Pulling the Plug

 

As incredible as it may seem, two months ago, the storage at Lake Kaweah was just below 170,000 acre-feet and still looked close to full. But in the past 60 days, all that precious water went down the drainage to its rightful owners — the downstream users under the auspices of the Kaweah Delta Water Conservation District.
 
As of Thursday, Aug. 9, the storage in Lake Kaweah had dipped to less than 20,000 acre  feet. At the current outflow levels of 108 cubic feet per second and a mean inflow of 44 cubic feet per second, the lake surface elevation is dropping at a rate of .09 feet every 24 hours.
 
Without having benefit of the precise projections, the minimum pool will be reached this month. That minimum pool of 15,000 acre-feet is mandated to be maintained to sustain the basin’s aquatic species. 
 
It’s not atypical to reach the minimum pool in August. On August 13, 2016, the pool at Lake Kaweah was near the exact storage it is today. So what does reaching the minimum pool mean?
 
It means from here on until the area receives some appreciable precipitation, farmers who depend on water from the Kaweah drainage must utilize any storage they might have access to and also groundwater that is available in existing wells. If the groundwater is used for extended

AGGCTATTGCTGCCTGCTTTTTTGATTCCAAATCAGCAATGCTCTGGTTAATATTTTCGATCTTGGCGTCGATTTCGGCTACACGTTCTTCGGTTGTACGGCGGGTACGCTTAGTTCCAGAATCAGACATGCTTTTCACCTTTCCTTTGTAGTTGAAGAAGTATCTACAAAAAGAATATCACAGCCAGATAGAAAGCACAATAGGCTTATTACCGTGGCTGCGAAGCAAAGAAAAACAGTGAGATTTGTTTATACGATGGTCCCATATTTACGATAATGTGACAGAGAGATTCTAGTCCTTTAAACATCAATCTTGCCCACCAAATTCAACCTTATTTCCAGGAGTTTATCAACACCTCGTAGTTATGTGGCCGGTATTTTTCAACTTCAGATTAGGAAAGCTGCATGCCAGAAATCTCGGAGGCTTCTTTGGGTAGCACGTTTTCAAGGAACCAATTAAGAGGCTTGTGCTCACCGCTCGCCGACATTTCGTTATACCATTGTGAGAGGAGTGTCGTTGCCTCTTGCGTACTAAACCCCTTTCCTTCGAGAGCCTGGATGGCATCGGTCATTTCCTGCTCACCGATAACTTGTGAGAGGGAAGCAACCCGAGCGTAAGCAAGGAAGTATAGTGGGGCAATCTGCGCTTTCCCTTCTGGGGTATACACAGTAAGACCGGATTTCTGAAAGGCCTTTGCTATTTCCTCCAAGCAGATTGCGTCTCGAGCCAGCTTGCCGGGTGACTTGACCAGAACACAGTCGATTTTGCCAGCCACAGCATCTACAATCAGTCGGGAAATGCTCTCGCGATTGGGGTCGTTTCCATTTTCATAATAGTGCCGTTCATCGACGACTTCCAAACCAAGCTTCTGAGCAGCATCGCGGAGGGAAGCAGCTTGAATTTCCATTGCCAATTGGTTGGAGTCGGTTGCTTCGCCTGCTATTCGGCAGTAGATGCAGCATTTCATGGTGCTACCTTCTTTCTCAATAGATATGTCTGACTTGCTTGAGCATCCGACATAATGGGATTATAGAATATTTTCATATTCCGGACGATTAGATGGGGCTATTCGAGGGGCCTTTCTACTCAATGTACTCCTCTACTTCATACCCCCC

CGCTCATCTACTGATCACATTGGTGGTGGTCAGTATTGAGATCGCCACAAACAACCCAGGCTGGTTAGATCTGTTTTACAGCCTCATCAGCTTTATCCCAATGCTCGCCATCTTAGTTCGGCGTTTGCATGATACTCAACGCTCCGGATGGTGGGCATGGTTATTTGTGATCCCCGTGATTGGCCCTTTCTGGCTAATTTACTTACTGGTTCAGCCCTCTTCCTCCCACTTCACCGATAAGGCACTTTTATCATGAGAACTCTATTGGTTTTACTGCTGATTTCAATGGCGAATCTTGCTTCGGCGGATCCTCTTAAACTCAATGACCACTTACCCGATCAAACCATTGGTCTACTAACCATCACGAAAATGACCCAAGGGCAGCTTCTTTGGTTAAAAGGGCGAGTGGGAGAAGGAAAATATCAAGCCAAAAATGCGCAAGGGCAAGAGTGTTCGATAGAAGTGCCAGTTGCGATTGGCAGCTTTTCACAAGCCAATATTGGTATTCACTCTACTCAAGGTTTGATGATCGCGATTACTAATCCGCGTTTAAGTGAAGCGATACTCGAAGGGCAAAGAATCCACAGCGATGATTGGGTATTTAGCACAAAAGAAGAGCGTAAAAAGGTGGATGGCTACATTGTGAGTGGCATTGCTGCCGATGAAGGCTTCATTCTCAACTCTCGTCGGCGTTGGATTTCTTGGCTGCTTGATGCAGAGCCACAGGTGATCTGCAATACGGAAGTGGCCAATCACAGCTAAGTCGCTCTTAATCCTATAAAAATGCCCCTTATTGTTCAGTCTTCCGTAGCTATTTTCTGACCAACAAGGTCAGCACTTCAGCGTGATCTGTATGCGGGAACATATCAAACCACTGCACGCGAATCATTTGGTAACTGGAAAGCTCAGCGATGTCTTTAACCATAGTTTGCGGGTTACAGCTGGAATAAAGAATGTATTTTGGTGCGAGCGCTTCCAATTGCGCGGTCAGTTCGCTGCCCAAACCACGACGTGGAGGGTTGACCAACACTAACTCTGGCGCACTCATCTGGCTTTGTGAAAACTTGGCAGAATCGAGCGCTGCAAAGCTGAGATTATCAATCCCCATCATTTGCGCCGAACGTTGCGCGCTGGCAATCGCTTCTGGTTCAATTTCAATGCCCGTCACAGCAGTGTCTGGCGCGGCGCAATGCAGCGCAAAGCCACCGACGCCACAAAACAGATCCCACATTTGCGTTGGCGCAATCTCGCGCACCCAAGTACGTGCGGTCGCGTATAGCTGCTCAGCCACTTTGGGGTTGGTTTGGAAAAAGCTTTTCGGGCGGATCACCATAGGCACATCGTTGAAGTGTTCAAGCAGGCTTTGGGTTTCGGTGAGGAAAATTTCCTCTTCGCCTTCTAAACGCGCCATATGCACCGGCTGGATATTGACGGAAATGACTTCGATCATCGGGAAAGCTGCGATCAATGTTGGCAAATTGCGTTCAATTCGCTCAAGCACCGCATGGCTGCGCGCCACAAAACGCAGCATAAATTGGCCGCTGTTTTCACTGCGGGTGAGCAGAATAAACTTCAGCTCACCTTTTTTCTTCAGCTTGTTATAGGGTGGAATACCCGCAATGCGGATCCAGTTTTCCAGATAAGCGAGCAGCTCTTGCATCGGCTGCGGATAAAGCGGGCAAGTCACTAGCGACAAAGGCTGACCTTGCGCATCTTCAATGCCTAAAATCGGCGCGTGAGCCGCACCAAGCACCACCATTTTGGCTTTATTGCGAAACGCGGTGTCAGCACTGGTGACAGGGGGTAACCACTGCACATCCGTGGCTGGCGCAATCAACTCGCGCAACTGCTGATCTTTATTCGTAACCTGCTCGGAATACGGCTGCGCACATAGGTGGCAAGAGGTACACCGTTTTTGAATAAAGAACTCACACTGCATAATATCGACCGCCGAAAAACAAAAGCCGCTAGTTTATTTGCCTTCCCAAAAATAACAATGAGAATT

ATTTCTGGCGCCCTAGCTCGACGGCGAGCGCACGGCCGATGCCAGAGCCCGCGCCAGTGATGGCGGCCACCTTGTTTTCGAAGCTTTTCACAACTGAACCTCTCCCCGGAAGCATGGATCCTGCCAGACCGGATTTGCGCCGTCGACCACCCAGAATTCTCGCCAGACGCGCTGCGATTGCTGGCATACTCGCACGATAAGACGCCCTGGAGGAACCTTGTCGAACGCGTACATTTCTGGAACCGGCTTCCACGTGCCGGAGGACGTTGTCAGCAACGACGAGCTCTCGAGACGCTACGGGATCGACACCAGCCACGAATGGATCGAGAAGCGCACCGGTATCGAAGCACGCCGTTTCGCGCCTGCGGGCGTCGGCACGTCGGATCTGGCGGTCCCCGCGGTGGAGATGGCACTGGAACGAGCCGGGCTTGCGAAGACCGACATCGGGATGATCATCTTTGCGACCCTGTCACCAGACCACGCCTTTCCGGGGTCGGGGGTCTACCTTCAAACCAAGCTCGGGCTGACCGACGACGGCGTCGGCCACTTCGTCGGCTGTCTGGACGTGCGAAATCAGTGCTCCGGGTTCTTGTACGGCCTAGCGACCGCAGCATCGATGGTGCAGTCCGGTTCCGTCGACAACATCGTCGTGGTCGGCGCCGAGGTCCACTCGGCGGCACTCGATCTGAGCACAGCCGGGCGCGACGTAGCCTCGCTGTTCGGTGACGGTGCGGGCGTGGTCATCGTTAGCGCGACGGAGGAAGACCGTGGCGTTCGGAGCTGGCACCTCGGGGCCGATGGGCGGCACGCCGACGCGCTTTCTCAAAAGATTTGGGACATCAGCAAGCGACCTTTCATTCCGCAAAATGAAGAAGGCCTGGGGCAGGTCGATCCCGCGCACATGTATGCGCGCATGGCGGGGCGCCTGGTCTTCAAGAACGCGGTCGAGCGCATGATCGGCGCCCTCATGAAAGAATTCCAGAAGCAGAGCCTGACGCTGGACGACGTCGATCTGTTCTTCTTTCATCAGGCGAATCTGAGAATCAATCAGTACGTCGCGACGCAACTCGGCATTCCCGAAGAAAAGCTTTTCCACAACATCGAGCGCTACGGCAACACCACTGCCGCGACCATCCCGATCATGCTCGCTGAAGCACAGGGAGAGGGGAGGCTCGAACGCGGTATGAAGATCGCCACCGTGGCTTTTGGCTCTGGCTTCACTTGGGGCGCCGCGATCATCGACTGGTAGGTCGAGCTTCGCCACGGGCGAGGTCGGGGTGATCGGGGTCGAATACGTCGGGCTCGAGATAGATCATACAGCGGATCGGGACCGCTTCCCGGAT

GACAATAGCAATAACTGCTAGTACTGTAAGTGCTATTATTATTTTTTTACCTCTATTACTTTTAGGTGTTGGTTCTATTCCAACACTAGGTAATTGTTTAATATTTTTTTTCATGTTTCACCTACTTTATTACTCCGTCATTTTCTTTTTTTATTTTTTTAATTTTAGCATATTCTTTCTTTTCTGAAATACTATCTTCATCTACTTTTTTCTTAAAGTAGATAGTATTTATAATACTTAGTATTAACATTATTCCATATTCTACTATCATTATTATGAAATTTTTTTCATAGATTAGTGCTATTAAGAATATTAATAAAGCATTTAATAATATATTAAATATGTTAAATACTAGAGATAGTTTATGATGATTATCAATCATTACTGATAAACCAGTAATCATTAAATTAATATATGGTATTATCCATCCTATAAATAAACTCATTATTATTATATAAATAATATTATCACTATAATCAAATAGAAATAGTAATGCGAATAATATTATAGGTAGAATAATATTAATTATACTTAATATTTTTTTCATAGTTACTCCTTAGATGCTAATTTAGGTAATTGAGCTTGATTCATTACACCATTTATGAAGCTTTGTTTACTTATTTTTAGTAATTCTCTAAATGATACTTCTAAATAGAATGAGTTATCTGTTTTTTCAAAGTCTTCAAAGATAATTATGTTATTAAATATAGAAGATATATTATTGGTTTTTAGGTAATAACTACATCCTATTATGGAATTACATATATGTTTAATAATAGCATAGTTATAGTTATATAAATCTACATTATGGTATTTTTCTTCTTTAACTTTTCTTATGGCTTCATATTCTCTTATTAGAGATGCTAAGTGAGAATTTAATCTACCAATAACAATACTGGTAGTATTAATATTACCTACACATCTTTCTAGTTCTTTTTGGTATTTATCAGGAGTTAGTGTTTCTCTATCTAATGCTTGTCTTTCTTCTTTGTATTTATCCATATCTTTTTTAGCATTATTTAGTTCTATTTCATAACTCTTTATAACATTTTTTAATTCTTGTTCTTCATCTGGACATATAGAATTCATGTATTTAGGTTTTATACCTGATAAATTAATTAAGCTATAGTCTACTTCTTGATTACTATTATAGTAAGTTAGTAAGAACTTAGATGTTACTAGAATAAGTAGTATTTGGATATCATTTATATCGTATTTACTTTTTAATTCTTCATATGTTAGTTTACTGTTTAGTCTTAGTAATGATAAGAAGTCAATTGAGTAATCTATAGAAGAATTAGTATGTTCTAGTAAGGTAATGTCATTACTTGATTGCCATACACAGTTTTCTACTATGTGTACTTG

periods that spells trouble for farmers who also saw their surface water supplies cut again in 2018.
 
But there is a silver lining to a minimum pool, at least for those who recreate at Lake Kaweah. All seasonal hiking, biking, running, dog walking, and equestrian trails commonly used during fall and winter are now open and accessible.     
 
More than 70 sites at Horse Creek Campground, including the popular horse camp, are now available. Only a handful of campsites in the back near the highway remain closed because they are so dry they present an extreme fire danger. 
 
The first nine holes of the new disk golf course are now complete and expected to be open for play before the end of 2018. If you haven’t trekked around the lake bottom since last year or ever, now is the time of year to check out areas that are inaccessible during high water levels.
 
There’s a whole new world down there just waiting to be explored. Day-use permits are available at most entrances; annual passes are available at the Lemon Hill Visitor Center.     
 

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